Content Reviewers:Rishi Desai, MD, MPH
The gallbladder is a muscular pear-shaped storage sac attached to the lower surface of the liver.
In addition to being able to store about 50 mL of bile, it also concentrates the bile before secreting it into the duodenum after meals.
Bile is produced by the liver and secreted into a network of intrahepatic bile ducts before reaching the common hepatic duct.
The common hepatic duct then connects with the cystic duct, which allows the bile to flow into the gallbladder.
When the gallbladder contracts, bile is pushed back out of the gallbladder through the cystic duct and flows into the common bile duct, which joins with the main pancreatic duct before emptying into the duodenum.
Focusing on the gallbladder, at low magnification the gallbladder wall has three main layers: the inner mucosa, tunica muscularis, and its outer layer of connective tissue called the external adventitia or serosa.
If we first take a closer look at the mucosa, we can see that the mucosa has many mucosal folds or rugae, but they’re not long enough to be considered villi.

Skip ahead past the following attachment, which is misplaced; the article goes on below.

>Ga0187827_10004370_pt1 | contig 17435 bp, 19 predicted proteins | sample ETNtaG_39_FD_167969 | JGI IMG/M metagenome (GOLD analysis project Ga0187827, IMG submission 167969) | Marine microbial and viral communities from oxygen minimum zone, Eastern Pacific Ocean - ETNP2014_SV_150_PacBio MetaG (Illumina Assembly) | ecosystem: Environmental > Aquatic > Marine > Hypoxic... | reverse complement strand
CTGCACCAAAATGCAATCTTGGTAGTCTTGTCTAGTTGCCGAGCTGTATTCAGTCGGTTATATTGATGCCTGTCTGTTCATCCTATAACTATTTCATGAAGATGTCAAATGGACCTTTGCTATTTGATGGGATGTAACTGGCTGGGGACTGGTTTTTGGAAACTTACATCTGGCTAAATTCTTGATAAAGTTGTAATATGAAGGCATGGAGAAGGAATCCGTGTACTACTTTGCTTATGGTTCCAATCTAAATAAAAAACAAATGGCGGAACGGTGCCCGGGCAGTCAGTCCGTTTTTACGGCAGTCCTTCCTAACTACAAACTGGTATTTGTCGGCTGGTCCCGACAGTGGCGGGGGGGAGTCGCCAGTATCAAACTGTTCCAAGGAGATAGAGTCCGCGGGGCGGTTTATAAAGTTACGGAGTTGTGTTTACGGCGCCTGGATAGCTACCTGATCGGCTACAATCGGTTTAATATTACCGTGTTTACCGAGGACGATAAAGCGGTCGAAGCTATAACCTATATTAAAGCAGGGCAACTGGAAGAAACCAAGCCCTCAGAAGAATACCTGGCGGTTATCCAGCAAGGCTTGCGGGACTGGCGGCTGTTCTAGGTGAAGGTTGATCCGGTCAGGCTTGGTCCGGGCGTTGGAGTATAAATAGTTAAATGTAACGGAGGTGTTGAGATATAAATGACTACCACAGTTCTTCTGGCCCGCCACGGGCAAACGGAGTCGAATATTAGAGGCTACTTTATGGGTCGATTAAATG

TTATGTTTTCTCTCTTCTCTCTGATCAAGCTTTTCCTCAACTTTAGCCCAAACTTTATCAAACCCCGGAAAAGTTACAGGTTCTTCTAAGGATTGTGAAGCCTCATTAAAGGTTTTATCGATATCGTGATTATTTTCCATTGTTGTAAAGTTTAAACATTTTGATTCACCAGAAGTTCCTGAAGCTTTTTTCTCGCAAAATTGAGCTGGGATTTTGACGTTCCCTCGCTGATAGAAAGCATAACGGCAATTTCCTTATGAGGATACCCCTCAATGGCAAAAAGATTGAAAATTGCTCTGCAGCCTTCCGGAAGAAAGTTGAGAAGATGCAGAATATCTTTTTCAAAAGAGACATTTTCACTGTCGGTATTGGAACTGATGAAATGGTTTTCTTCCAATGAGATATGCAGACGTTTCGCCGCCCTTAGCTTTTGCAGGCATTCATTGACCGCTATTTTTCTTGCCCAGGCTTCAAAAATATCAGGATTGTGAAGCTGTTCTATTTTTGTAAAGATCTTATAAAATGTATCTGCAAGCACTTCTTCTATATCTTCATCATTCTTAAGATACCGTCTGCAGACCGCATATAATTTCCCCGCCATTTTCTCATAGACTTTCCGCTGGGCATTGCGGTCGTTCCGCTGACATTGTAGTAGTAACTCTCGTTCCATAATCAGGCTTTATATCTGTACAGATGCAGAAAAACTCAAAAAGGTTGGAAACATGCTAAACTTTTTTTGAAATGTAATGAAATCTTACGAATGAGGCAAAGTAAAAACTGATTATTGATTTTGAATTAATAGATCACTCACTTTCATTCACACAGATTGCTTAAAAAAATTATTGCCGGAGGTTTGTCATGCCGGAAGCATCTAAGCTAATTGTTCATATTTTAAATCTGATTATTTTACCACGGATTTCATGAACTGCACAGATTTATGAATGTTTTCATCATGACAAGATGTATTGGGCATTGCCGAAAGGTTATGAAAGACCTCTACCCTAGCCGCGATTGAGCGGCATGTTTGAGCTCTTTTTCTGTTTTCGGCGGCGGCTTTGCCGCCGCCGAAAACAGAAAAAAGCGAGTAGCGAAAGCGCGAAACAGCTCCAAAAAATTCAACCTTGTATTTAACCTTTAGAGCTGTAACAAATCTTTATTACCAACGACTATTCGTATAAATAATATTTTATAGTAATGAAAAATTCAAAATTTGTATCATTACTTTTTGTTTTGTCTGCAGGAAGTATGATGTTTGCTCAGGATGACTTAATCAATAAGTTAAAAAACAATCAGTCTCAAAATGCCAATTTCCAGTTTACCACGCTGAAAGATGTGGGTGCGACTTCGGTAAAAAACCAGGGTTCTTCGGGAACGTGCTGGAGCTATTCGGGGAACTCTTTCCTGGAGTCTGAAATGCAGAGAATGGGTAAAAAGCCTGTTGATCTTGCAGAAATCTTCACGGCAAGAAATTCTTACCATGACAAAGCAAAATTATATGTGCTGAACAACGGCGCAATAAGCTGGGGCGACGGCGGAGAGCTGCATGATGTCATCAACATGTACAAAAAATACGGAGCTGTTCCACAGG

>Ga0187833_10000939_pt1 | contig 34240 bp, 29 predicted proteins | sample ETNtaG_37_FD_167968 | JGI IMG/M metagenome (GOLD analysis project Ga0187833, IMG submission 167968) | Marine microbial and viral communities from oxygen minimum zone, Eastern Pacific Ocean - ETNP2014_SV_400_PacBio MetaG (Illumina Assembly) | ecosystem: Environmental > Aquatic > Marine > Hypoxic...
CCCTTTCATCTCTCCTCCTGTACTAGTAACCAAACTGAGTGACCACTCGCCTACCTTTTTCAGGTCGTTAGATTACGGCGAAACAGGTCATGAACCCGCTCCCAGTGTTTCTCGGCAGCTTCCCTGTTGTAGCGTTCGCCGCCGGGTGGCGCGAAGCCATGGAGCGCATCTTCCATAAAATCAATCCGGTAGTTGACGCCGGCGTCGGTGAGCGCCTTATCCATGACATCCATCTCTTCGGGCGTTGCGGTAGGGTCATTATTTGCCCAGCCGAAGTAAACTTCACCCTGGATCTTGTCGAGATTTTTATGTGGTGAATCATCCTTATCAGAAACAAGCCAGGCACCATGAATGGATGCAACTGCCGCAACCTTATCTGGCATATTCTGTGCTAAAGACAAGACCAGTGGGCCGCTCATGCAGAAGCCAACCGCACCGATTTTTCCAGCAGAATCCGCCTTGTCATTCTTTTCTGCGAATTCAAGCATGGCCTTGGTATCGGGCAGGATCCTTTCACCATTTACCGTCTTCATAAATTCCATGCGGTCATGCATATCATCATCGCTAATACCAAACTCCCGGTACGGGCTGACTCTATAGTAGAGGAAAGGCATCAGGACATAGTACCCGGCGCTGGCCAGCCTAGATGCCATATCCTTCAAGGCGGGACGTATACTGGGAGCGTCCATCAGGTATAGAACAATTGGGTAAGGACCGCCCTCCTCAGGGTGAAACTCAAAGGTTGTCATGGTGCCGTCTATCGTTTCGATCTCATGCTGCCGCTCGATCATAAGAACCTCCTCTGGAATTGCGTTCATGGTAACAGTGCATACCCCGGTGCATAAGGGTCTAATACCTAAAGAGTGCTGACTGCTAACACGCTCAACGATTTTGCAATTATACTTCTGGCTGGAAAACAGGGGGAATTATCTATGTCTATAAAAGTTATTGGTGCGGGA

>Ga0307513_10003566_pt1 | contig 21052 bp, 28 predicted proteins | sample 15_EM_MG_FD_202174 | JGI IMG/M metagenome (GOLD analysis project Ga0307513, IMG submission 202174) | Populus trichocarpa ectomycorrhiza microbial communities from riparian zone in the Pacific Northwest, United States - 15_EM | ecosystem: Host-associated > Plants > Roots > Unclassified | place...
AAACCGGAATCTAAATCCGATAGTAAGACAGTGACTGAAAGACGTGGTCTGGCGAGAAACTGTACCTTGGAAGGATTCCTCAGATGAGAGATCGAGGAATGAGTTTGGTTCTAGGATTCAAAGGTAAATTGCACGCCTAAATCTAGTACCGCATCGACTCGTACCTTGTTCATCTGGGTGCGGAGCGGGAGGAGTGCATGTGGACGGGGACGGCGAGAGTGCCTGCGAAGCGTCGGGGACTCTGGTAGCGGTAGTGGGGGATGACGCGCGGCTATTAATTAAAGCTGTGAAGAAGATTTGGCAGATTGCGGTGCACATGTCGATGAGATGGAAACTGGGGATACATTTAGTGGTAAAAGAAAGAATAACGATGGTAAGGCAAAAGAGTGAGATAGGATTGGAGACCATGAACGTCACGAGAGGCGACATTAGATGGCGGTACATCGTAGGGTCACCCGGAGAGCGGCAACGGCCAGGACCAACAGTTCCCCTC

Some of the folds of the mucosa are deep enough to form the appearance of cross-bridges when seen under a microscope, such as the two in this image.
If we increase the magnification to 40x, we can see that the mucosal epithelium is lined with simple columnar cells that are overlying the lamina propria, which contains dense irregular connective tissue, many immune cells, and small capillaries.
In the bottom left of this image, we can see a portion of the next layer underneath the mucosa, called the tunica muscularis.
Here we can see more of the tunica muscularis or the muscular layer of the gallbladder.
The muscles in this layer are grouped in bundles of smooth muscle, but they are actually randomly oriented.
The contraction of these muscles results in the emptying of the gallbladder.